CHOOSING A PROPOSITION: Selecting an adequate proposition is essential for meaningful debate. A proposition is expressed in a clear statement that represents the affirmative side of the controversy. An official statement of the proposition is written as “Resolved: That. . . .” Propositions may be about judgments of fact/value or about desirability of a policy/plan of action. For example:

  • Resolved: That UFOs are spaceships from another planet. (FACT)
  • Resolved: That private universities are better than national universities. (VALUE)
  • Resolved: That school uniforms should be abolished. (POLICY)



The topic may be presented in a question form as in “Should school uniforms be abolished?” But a WH-question like “What should we do about our uniform?” cannot serve as a debate topic since it does not draw a line between the affirmative and the negative grounds.

There are four other points to consider when we decide a proposition.

  1. The proposition should be controversial. The proposition should be phrased so that it may give more or less an equal chance of winning. Both the affirmative and negative arguments should be balanced. “Resolved: That the Hawks will win the baseball championship” may be an adequate debate topic in the beginning of the season but cannot be debated after the winner becomes obvious.
  2. The proposition should be neutrally worded. “Resolved: That Japan should ban the sale of harmful cigarettes” presupposes the harm of cigarettes and thus unfairly favors the affirmative.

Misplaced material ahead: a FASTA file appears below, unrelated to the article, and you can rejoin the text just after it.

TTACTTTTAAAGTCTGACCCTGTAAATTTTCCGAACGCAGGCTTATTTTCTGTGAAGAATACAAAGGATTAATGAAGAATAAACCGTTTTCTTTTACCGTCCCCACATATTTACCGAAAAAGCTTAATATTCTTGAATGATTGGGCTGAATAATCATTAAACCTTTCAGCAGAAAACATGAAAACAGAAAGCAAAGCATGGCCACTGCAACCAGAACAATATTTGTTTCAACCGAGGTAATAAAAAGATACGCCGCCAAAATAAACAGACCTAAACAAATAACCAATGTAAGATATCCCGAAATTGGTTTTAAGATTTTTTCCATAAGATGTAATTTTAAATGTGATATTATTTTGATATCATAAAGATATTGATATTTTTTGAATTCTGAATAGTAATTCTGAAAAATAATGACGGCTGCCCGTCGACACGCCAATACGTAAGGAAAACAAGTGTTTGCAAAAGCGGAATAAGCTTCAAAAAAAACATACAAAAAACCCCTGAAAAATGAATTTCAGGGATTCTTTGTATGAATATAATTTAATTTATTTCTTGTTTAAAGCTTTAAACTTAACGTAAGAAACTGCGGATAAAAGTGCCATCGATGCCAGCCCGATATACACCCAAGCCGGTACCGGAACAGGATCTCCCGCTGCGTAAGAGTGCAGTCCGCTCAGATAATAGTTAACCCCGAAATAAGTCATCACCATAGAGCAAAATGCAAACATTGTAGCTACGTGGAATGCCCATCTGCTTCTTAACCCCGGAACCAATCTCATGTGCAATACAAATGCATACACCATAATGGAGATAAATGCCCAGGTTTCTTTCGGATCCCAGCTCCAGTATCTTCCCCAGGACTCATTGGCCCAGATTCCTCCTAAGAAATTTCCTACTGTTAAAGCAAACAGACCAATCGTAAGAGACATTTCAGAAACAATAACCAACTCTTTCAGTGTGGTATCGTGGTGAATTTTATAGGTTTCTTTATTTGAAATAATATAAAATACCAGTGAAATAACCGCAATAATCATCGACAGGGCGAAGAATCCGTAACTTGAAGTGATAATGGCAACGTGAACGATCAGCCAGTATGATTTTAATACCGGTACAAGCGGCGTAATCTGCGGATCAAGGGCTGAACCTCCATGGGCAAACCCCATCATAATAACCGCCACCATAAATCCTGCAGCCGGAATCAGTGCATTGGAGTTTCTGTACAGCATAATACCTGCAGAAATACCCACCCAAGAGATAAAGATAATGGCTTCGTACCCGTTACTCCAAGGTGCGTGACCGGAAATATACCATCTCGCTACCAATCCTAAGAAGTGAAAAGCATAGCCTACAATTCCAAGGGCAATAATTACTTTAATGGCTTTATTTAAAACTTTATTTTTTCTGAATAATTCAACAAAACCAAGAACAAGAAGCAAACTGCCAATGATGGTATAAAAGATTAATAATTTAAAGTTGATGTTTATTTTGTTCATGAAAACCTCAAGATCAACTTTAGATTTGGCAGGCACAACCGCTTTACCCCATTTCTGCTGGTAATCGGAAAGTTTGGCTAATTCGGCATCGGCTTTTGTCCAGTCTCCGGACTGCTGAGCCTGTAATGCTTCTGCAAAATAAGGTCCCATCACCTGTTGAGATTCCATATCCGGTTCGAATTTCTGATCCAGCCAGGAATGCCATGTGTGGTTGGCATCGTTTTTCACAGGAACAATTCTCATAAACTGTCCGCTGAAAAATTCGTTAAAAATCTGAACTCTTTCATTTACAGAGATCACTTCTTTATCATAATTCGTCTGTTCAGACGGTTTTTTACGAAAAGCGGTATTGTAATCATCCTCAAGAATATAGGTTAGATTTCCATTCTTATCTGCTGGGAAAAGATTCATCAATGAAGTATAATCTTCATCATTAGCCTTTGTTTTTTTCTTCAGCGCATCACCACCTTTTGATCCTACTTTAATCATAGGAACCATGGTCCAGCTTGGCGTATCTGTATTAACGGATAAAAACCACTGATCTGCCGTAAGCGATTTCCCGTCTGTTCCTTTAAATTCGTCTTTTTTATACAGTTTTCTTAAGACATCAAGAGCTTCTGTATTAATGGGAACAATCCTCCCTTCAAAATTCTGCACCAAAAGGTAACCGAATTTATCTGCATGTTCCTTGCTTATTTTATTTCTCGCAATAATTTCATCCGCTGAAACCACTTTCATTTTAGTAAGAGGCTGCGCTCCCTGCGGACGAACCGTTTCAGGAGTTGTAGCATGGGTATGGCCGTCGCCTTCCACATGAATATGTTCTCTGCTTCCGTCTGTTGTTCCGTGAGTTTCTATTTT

3. The proposition should indicate a change from the present system. In a typical setup, the affirmative side is an advocate of change and the negative side is a defender of the present or the status quo. The affirmative has the burden of proof to show that the change is necessary; the negative side opposes the change.
  4. The proposition should be suitable for the participants. The topic should be interesting to participants, not too easy nor too difficult both in contents and language in the process of research as well as writing and presenting speeches. In classrooms, reading materials from other classes may be used to decrease the students’ burden of original research.

Step-by-Step Tasks to Debate:

  1. Write two possible resolutions for classroom debate. Attach a relevant article for each about the subject matter from newspapers, magazines, and Web sites (written in English).
  2. Write three possible reasons for the affirmative and the negative of each resolution.
  3. Discuss the relative merits of the candidate resolutions for the class debate. Choose the best
    one in class or group.

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